As accountants this is a common discussion theme we have with our clients in Northampton. VAT registration can be one of the main obstacles to growing a business, in fact many businesses approaching the threshold of £81k often end up deliberately turning customers away. This might seem absolutely insane to some people but let’s look at an example and it will make sense.

Imagine you currently sold £80k of product per year making a profit of £20k and you registered for VAT @ 20% you would need to pay:

(£80k / 120%) x 20% = £13.3k of VAT to HMRC

This means that your profits per £80k would then be:

£20k – £13.3k = £6.7k

To make the same amount of profit you were making before VAT registration you would then need to turnover:

(£20k / £12k) x £80k = £238.8k

Okay this is an extreme example assuming all of your customers aren’t VAT registered themselves, that you are not recovering anything on your purchases and ignoring the economies of scale from running a larger business. What it says however is that going over the VAT threshold would mean that you would have to triple the size of your business to make the same amount of money.

Does this sound appealing? Okay then what are your options.

1) Register for VAT and pass the extra 20% on to your customer – Assuming your pricing structure was already competitive how would your customers react if you increased it further? No need to answer this one.

2) Register your business but on a flat rate scheme – Flat rate VAT schemes are designed to simplify VAT for small businesses, they charge a fixed percentage below 15% percent depending on your industry for your sales. This can be a better alternative to paying the 20% rate however you are not allowed to claim back the VAT on your purchases unless they are a one-off capital investment like a van for example.

3) Start a new business alongside your existing one – This is a risky area but if done right and honestly can help you avoid VAT registration. HMRC recognises partnerships with different members as separate businesses from each other, this means that you could start a new business with someone you aren’t currently in partnership with for example your wife/husband if you’re currently a sole trader. If you go down this route it’s important to run the new business under a completely separate brand, bank accounts, supplier accounts, equipment and employees. You can share some resources between the businesses but it’s important to charge for these at the market rate and keep them to a minimum and you would definitely need a separate set of annual accounts.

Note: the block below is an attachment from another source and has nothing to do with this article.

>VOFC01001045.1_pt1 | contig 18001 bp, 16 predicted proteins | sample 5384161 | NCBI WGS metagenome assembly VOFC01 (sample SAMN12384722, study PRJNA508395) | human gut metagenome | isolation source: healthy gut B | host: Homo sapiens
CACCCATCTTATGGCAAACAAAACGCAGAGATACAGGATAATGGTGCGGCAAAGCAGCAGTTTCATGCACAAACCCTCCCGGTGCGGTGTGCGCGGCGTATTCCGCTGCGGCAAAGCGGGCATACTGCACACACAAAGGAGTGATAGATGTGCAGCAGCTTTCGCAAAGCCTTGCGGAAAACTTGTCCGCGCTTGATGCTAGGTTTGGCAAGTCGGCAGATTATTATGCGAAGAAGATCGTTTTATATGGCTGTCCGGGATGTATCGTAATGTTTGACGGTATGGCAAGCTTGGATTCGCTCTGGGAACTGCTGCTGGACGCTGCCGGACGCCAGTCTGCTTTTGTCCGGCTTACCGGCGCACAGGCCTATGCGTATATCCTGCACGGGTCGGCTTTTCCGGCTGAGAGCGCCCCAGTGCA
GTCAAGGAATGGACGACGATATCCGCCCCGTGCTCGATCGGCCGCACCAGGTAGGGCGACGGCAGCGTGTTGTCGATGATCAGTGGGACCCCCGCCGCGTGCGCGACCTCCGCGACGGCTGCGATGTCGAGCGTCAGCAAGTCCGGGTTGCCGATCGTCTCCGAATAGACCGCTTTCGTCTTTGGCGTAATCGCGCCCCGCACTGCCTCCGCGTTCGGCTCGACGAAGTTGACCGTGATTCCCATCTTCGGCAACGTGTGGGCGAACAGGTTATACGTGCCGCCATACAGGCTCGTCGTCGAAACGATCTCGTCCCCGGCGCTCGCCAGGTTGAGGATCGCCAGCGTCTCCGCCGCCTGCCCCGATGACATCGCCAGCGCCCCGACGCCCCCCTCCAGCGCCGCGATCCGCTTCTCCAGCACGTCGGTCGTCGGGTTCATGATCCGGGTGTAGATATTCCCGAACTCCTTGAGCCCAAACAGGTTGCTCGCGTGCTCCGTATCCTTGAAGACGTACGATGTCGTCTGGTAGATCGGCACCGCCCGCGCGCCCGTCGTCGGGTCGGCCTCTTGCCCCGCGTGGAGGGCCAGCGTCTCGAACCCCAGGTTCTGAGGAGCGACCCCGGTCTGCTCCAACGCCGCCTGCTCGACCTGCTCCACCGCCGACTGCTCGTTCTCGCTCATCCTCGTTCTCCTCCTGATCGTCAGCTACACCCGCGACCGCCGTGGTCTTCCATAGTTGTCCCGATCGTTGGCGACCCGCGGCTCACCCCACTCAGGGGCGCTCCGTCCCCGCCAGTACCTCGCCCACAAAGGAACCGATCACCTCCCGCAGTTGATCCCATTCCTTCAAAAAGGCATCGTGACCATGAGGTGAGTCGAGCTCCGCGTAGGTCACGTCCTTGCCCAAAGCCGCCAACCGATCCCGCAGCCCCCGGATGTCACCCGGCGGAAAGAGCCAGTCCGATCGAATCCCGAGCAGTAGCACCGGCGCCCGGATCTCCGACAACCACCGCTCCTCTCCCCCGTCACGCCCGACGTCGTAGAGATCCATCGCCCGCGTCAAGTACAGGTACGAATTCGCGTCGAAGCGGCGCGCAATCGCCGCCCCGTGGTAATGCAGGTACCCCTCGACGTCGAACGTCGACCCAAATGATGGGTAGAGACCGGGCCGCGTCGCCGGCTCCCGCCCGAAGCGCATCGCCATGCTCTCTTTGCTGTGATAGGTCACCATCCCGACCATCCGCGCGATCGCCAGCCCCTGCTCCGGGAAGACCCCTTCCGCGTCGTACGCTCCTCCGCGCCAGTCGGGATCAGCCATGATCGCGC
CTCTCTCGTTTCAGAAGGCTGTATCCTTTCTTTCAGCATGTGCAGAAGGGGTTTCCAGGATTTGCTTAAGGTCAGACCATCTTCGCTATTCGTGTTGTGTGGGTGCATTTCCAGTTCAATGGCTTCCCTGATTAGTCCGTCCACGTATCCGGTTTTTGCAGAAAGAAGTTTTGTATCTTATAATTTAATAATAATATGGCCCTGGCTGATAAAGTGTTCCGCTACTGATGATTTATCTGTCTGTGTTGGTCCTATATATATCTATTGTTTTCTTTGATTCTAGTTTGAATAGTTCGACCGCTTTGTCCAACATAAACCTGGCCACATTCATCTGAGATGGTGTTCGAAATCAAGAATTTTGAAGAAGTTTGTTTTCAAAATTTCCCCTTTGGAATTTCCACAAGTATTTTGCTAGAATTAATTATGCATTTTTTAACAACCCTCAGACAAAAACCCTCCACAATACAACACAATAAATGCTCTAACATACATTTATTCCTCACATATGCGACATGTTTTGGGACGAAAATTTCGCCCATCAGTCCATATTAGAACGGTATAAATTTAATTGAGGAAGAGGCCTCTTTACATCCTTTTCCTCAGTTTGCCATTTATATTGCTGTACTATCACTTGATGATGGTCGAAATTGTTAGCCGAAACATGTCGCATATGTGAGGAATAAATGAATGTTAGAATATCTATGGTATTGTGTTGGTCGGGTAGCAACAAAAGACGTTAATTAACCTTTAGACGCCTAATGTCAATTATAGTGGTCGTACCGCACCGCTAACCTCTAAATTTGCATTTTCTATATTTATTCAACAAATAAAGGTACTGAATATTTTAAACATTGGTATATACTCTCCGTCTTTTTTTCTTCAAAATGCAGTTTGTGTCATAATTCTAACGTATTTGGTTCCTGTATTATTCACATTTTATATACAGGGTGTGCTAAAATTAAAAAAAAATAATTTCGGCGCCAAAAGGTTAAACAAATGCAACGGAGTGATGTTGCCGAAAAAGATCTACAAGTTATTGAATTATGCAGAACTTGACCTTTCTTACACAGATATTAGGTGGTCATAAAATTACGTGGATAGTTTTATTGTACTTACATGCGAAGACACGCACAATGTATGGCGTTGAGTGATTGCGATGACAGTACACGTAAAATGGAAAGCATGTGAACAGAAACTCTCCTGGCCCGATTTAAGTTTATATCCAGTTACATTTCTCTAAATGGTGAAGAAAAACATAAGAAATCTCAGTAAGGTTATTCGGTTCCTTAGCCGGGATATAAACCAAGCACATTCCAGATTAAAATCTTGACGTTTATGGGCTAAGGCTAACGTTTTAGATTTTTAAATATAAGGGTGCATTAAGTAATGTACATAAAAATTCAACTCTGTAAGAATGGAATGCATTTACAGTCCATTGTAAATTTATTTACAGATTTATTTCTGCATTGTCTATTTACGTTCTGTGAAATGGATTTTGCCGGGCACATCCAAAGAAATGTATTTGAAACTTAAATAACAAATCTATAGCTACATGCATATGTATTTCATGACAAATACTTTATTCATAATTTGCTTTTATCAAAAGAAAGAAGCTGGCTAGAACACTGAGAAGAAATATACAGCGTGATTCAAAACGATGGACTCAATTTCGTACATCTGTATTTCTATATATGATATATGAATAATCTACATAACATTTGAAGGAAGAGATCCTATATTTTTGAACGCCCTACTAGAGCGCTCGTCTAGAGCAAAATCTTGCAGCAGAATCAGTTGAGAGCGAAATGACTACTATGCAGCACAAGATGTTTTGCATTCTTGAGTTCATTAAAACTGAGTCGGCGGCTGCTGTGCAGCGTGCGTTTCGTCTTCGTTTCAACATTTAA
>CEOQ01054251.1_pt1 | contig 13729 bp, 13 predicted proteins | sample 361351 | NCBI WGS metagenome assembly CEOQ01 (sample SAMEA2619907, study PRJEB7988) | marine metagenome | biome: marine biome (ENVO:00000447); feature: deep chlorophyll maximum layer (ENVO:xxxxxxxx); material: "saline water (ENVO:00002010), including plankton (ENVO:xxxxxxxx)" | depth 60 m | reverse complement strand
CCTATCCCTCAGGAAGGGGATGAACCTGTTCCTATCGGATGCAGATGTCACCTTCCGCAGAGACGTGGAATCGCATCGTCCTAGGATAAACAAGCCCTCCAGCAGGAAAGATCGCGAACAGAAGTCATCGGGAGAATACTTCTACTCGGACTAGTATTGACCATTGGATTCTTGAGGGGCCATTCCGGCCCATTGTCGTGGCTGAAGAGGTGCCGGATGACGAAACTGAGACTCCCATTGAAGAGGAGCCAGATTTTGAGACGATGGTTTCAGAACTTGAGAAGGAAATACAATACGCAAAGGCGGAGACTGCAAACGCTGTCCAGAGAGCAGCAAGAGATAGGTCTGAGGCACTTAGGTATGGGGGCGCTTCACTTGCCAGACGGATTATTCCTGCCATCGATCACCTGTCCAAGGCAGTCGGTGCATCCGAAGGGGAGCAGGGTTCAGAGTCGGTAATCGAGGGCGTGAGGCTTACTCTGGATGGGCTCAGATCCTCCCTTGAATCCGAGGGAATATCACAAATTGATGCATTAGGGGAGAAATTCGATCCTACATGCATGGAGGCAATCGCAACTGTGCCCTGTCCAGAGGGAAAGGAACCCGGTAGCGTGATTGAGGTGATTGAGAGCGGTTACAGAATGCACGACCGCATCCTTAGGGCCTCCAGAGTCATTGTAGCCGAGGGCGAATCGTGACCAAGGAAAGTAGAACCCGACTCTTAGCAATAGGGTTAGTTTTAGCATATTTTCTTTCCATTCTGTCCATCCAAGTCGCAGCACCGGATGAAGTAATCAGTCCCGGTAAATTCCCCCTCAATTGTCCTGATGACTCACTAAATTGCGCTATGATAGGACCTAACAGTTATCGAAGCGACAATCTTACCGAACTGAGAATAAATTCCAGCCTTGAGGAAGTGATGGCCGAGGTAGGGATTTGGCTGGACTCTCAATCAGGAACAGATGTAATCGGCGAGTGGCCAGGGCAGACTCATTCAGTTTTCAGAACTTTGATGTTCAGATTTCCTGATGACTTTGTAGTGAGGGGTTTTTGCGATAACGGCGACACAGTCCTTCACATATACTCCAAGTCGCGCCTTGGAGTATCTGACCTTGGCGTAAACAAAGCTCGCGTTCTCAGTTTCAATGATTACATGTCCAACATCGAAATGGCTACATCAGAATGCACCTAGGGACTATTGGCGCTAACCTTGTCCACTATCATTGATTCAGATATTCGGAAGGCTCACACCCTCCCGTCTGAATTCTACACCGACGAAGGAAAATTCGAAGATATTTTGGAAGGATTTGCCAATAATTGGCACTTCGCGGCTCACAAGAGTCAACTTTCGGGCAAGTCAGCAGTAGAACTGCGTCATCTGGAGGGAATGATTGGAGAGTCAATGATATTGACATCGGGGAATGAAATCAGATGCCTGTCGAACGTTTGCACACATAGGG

HMRC may eventually order you to combine your businesses for VAT registration but as long as they can’t prove that you have acted carelessly/dishonestly then they can’t back date the registration. This tactic is often a case of seeing how long you can get away with it or “making hay while the sun shines”.

4) Convince HMRC that your increase in sales is only temporary – if you have reason to believe that your recent increase in sales that’s pushing you over the threshold is temporary than you can write to HMRC explaining why and the may give you a special dispensation to avoid registering.

5) Do less work and enjoy your spare time.

6) Don’t register and continue to grow – don’t even think about doing this, if you are caught out, HMRC can demand tens of thousands of pounds in back taxes and interest.

I hope this guide gives you a better idea of your options, however if you are trying to avoid registering for VAT than you should seek the advice of a qualified accountant who can give you tailored advice for your business circumstances.

If you would like to discuss any of the issues covered above please contact us.

Nishi Patel